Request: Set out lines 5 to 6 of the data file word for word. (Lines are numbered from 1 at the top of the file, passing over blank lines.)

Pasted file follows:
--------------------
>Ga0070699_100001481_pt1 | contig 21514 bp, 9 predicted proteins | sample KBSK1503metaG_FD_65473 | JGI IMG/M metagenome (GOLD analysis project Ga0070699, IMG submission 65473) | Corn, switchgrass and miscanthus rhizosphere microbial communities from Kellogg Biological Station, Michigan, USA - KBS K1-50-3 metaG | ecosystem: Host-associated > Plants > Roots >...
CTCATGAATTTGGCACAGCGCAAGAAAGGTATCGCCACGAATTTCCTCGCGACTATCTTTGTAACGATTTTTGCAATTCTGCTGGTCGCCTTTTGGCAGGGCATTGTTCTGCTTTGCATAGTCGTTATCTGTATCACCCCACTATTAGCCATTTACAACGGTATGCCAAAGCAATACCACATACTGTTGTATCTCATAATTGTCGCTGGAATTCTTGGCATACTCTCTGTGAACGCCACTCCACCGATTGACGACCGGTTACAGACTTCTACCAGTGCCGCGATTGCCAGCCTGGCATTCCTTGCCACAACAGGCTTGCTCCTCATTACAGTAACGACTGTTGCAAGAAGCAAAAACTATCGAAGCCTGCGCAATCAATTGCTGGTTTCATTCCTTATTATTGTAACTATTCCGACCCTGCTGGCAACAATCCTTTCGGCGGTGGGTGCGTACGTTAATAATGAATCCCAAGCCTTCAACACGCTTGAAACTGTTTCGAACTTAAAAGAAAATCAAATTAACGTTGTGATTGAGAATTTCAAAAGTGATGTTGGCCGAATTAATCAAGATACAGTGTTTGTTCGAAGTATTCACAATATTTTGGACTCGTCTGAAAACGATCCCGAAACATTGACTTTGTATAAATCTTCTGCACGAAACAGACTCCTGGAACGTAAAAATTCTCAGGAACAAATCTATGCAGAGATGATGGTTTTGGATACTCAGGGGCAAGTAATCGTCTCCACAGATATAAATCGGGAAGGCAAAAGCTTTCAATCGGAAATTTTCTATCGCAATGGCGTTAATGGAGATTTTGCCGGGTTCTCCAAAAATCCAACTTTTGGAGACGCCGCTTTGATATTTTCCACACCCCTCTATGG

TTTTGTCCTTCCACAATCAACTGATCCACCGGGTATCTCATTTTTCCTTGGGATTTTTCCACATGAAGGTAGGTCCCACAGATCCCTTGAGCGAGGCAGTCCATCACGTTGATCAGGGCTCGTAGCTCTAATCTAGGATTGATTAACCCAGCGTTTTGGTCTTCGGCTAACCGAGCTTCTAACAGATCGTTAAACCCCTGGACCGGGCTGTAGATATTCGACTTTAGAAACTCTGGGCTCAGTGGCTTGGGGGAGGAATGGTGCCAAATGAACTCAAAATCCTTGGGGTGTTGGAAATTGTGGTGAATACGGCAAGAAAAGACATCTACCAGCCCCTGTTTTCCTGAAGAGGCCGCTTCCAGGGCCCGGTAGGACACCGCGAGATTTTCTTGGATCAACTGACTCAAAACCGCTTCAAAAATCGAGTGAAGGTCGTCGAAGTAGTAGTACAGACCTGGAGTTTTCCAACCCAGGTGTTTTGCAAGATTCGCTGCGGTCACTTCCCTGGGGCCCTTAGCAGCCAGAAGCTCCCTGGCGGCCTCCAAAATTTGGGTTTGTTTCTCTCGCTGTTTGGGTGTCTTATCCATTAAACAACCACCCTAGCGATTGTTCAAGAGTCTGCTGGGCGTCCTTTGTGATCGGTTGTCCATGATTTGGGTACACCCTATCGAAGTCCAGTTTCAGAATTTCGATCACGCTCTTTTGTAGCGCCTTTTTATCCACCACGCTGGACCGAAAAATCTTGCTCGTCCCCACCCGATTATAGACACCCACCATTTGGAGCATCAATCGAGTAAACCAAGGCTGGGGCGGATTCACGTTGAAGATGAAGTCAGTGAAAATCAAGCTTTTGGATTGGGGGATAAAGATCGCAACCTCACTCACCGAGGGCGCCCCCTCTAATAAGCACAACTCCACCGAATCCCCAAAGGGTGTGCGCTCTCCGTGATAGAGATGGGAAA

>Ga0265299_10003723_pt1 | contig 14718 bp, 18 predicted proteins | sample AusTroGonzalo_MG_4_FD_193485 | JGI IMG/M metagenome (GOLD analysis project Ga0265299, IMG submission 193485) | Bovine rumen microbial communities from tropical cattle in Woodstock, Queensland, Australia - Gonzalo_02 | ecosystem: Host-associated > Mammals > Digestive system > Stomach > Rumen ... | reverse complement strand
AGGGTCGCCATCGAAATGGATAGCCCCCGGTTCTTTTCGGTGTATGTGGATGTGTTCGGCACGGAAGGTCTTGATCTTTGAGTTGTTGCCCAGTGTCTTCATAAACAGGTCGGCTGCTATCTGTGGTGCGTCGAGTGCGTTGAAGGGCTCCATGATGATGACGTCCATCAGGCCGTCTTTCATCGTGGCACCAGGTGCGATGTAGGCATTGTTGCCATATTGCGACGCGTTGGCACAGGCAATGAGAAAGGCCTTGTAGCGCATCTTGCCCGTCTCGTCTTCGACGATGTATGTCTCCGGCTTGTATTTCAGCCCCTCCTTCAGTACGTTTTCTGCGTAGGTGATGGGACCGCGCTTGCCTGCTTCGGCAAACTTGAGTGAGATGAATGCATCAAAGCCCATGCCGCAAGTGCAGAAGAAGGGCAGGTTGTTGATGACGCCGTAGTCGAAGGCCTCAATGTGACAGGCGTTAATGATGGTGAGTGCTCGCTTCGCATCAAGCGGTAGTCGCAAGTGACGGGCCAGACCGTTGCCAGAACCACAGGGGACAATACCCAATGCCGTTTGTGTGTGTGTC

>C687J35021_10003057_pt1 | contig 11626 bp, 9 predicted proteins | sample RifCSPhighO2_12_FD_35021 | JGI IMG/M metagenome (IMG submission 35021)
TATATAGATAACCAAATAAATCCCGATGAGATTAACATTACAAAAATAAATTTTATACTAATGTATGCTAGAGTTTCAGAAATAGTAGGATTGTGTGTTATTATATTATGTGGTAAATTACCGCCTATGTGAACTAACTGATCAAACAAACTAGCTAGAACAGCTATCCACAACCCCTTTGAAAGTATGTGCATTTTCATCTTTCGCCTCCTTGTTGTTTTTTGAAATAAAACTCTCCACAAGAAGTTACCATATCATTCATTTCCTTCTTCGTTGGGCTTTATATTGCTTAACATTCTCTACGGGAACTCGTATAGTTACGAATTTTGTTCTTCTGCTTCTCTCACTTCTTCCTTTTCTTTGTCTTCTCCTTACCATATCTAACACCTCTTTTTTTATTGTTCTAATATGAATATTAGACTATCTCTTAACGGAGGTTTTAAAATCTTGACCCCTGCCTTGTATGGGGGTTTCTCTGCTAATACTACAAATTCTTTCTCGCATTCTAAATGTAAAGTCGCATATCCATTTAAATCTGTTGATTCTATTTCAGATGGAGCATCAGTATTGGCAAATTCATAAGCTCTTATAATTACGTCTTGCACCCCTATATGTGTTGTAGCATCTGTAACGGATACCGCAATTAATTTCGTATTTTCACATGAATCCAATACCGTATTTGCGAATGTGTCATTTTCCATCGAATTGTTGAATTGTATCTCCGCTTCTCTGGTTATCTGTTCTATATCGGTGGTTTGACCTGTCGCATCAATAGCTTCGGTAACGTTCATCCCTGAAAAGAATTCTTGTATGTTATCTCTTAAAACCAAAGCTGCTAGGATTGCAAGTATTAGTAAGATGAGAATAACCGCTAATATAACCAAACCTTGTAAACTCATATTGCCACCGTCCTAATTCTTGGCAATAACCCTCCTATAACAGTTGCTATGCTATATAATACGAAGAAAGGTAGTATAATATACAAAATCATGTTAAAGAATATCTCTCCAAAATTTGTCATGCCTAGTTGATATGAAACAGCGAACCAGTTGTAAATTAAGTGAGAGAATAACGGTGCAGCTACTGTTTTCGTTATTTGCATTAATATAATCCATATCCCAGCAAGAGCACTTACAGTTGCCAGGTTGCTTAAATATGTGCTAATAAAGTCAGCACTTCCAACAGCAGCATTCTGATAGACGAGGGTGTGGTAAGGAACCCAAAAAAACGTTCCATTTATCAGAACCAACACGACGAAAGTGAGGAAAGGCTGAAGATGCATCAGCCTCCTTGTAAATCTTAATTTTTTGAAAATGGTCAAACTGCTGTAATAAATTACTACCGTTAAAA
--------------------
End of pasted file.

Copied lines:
AGGGTCGCCATCGAAATGGATAGCCCCCGGTTCTTTTCGGTGTATGTGGATGTGTTCGGCACGGAAGGTCTTGATCTTTGAGTTGTTGCCCAGTGTCTTCATAAACAGGTCGGCTGCTATCTGTGGTGCGTCGAGTGCGTTGAAGGGCTCCATGATGATGACGTCCATCAGGCCGTCTTTCATCGTGGCACCAGGTGCGATGTAGGCATTGTTGCCATATTGCGACGCGTTGGCACAGGCAATGAGAAAGGCCTTGTAGCGCATCTTGCCCGTCTCGTCTTCGACGATGTATGTCTCCGGCTTGTATTTCAGCCCCTCCTTCAGTACGTTTTCTGCGTAGGTGATGGGACCGCGCTTGCCTGCTTCGGCAAACTTGAGTGAGATGAATGCATCAAAGCCCATGCCGCAAGTGCAGAAGAAGGGCAGGTTGTTGATGACGCCGTAGTCGAAGGCCTCAATGTGACAGGCGTTAATGATGGTGAGTGCTCGCTTCGCATCAAGCGGTAGTCGCAAGTGACGGGCCAGACCGTTGCCAGAACCACAGGGGACAATACCCAATGCCGTTTGTGTGTGTGTC

>C687J35021_10003057_pt1 | contig 11626 bp, 9 predicted proteins | sample RifCSPhighO2_12_FD_35021 | JGI IMG/M metagenome (IMG submission 35021)